First things first: The military will not pay for any expenses unless the evacuation is ordered by the appropriate military authorities. If you choose to leave without a military order, you will not be reimbursed for any expenses incurred until such an order is given.
An evacuation order given by local civilian authorities will not qualify you for reimbursement. However, you don’t have to wait for the military to tell you to evacuate. You may always evacuate at your own expense, at any time. I’m a worrier; I’d rather leave and have nothing happen than be stuck with my family in a disaster.
Please keep in mind that ultimately, the safety of your family is up to you. Any actions that the military may or may not take do not impact your personal responsibility to take care of yourself.

Who Is Eligible for Military Compensation for an Evacuation?

In order to be compensated for the expenses incurred when leaving an area due to a situation like a storm, the local military authorities must officially order the evacuation.
Coast Guard wife Kelsey Ramirez was told to evacuate when Hurricane Matthew was headed toward her area. Her advice: “You can evacuate early, which I recommend, and if they call the order, save your receipts (which you should do just in case they call it.)”

How Will You Know an Evacuation Has Been Ordered?

The spouses with whom I spoke all agreed that communication was very clear during an evacuation.
Brooke Goldberg has been ordered to evacuate twice! She told me, “It was made clear that I could leave and where I was allowed to go in order to receive reimbursement.”

Where Can You Go?

An evacuation order can include a designated “safe haven” location or a distance from your base that you can travel. If a specific location is designated, this is the location for which reimbursements will be paid. You may not be required to go to this safe haven, but expenses that exceed the costs of evacuating to the safe haven will not be reimbursed.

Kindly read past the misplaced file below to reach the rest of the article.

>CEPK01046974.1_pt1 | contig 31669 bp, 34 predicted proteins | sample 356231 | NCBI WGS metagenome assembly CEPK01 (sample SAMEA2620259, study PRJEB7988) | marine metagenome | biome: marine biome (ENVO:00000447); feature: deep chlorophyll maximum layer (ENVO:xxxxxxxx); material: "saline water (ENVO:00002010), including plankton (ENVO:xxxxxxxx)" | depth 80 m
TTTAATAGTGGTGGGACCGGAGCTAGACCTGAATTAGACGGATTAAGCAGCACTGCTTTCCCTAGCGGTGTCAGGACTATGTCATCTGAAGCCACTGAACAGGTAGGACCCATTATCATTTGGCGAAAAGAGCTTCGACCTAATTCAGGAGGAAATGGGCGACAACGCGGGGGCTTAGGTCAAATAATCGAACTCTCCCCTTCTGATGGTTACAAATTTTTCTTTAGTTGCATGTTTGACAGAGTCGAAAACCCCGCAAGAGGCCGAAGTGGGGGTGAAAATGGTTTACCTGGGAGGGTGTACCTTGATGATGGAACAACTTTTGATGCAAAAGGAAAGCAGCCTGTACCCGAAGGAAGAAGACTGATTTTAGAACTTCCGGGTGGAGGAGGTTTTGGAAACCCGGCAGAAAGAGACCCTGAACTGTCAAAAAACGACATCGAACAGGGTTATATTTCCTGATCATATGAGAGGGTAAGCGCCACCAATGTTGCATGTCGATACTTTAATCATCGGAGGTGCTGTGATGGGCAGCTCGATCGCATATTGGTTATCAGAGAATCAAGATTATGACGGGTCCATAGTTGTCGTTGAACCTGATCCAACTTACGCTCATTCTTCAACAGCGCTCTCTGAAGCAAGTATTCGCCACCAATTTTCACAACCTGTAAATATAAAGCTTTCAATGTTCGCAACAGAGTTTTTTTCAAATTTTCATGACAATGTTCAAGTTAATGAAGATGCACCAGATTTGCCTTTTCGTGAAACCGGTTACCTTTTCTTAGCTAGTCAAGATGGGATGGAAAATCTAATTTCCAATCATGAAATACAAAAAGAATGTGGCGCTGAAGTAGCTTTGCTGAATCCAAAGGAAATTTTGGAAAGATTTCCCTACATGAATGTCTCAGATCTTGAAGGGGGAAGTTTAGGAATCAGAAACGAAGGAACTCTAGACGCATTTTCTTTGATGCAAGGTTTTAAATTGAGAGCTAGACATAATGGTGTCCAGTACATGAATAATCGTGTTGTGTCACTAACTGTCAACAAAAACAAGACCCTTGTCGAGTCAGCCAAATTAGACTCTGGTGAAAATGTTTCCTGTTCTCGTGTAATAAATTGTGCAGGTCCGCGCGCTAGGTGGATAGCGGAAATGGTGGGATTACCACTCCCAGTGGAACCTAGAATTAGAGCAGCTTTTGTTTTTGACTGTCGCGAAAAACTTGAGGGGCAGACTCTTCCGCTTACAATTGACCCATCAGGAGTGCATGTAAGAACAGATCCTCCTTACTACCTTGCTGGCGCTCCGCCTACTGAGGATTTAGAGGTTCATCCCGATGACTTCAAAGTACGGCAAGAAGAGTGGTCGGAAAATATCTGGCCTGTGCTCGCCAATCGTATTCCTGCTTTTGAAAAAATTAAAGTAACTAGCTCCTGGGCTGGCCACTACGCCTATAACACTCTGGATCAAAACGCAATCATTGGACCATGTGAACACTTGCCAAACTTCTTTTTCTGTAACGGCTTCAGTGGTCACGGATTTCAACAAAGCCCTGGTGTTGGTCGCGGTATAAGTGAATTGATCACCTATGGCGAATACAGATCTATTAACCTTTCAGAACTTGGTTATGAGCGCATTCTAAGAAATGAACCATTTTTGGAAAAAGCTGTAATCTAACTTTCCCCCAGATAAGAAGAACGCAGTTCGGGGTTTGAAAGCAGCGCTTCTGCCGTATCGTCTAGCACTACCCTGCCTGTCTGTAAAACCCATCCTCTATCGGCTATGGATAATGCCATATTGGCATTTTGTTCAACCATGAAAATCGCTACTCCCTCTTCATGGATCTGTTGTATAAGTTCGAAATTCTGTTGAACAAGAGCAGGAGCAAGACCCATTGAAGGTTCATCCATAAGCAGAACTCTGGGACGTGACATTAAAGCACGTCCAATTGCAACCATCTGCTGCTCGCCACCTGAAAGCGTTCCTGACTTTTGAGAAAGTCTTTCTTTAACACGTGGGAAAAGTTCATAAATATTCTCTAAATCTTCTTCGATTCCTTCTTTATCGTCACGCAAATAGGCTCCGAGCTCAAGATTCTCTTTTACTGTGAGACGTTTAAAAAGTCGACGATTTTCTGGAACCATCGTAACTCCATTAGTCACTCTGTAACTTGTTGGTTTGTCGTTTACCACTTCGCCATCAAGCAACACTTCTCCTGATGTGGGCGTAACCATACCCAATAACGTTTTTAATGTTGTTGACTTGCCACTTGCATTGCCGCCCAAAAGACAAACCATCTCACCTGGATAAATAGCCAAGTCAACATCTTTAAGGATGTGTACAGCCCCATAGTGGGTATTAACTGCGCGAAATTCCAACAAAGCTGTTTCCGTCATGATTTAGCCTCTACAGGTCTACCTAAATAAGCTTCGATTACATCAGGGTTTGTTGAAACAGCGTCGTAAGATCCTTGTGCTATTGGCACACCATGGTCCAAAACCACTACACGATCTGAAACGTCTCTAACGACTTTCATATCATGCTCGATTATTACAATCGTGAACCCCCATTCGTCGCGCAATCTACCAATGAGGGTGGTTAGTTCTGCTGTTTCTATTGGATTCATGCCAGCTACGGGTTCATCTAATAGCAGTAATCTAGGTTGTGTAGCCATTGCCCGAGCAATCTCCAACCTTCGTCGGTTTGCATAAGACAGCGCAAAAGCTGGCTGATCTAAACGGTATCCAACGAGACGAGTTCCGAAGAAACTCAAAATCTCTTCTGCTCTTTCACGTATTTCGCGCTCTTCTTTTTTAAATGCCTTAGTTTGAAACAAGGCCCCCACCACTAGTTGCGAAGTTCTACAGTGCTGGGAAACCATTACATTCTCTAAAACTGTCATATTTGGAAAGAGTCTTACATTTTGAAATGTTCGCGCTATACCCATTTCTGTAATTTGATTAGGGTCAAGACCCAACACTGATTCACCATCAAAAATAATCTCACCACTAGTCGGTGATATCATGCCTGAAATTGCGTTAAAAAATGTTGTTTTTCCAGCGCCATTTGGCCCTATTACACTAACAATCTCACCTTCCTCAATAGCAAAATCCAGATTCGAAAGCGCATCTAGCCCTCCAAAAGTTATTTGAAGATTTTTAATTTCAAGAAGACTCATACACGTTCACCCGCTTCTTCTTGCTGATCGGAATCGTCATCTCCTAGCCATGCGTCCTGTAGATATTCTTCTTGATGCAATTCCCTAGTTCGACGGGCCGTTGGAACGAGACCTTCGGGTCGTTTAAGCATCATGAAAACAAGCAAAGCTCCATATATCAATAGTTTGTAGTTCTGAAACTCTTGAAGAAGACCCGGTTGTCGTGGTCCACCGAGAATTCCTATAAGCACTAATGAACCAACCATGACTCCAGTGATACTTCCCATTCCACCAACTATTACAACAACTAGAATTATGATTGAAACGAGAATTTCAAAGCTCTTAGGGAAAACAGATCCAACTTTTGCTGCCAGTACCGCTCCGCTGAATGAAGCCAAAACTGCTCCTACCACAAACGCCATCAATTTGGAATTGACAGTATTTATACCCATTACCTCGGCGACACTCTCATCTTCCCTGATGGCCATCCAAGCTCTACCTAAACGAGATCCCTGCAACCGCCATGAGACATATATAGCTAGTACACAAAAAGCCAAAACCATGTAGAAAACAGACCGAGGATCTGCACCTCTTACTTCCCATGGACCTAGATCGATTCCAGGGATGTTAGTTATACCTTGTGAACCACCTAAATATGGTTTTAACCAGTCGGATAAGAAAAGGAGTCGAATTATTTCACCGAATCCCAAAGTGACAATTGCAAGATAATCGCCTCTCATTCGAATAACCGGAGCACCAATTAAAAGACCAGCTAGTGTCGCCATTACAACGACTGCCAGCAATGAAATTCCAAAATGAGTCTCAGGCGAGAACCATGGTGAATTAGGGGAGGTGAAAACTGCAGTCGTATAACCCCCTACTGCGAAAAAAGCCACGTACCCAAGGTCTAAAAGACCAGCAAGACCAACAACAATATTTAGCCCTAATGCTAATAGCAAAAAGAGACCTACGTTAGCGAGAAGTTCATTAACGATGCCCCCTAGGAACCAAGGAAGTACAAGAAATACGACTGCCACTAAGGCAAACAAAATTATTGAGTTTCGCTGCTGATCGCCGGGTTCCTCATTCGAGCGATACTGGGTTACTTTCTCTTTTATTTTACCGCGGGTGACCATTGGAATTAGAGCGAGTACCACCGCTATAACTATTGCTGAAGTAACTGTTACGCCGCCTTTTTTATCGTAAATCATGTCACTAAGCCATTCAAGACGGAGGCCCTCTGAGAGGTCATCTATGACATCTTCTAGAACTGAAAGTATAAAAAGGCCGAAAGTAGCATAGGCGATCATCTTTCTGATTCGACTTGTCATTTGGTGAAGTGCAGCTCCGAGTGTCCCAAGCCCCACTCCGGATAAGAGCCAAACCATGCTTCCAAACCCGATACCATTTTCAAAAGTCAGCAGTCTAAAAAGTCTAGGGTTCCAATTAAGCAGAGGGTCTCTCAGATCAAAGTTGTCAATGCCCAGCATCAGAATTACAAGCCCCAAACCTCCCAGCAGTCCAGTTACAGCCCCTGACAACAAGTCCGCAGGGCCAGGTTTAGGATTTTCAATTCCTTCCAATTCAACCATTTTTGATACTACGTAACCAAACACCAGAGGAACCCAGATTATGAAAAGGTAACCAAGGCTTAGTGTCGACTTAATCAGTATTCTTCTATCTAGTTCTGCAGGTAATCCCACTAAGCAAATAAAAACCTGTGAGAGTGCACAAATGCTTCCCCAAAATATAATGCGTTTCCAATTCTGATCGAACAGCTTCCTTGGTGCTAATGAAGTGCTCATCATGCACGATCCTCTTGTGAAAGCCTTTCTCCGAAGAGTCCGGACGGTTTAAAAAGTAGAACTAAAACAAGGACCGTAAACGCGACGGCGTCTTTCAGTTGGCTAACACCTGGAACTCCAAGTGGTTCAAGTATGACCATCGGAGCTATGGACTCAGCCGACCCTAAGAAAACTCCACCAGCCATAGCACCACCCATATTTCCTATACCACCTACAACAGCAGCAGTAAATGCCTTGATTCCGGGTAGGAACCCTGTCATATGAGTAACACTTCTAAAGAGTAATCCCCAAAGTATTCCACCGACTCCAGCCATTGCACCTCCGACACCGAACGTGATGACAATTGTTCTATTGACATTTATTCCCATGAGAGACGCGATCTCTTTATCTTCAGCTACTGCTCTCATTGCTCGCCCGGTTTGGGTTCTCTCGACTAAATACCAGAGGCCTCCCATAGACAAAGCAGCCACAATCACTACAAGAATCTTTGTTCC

Instructions vary in how they present this safe haven option. Some make it seem mandatory that a safe haven is designated; others are less specific. Please pay attention to what your specific command or installation says if they order an evacuation.

What Will Be Reimbursed?

You will be reimbursed for mileage, lodging, and meals and incidentals. If a safe haven location is designated, your reimbursements will not exceed the costs at the designated safe haven location.
You may be authorized mileage for one vehicle per family member aged 16 or older. However, it is recommended that you take as few cars as possible to lessen gridlock on the roads. Mileage is paid at a flat rate based upon the distance from your duty station to the safe haven location, if one is designated.
Each evacuated person aged 12 and over receives meals and incidentals at 100% of the published rate for the safe haven location; those under age 12 receive 50% of the meals and incidentals rate.
Lodging is reimbursed up to the authorized rate for the safe haven location, if one is designated, or the authorized rate for the actual location, if no location is designated. Lodging rates are authorized for each family member over the age of 12, with those under the age of 12 eligible for up to 50% of the lodging amount. Lodging is not reimbursed if you stay with friends or family.
You must save all lodging receipts for reimbursement.
An example taken from the NonCombatant Evacuation Operations Quick Reference Guide for Army Personnel and DA Civilians: